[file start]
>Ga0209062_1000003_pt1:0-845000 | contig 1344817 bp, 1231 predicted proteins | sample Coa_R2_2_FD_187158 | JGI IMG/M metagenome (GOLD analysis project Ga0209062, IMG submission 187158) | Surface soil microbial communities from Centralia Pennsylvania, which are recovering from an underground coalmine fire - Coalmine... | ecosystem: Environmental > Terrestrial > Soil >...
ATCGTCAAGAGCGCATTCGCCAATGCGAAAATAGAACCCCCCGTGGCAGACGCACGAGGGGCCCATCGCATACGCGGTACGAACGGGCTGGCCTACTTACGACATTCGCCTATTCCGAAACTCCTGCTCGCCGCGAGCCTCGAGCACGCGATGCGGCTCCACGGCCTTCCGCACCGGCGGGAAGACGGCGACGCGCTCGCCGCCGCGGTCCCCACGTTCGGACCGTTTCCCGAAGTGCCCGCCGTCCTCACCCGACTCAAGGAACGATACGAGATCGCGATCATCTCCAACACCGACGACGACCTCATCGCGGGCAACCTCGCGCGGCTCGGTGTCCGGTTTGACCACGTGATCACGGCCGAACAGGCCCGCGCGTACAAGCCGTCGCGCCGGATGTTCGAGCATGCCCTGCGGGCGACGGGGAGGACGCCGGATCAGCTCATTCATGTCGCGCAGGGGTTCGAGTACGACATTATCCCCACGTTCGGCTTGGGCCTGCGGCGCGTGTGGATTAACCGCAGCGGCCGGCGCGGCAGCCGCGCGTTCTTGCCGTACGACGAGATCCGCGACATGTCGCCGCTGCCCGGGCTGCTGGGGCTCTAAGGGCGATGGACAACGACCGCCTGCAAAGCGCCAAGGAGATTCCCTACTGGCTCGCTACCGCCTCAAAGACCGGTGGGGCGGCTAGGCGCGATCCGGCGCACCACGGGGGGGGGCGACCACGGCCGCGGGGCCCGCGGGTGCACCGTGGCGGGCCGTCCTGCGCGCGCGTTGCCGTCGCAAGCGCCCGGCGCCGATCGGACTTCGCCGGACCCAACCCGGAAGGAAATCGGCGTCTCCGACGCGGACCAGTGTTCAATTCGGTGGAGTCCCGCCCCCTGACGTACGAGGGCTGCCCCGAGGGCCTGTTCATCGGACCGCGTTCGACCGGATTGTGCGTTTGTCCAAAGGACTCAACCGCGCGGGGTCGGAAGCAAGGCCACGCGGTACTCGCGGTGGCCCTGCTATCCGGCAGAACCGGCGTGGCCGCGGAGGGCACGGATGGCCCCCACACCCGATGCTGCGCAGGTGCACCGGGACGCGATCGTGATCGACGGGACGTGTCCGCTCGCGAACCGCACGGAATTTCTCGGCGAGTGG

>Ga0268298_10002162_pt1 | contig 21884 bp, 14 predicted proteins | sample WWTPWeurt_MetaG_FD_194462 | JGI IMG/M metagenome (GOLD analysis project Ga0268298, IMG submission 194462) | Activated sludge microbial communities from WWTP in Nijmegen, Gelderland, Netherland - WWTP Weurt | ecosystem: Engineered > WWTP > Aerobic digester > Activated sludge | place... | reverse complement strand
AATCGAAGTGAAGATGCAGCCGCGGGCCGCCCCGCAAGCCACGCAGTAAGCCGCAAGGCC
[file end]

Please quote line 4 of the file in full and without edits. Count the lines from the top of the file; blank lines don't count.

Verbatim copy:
AATCGAAGTGAAGATGCAGCCGCGGGCCGCCCCGCAAGCCACGCAGTAAGCCGCAAGGCC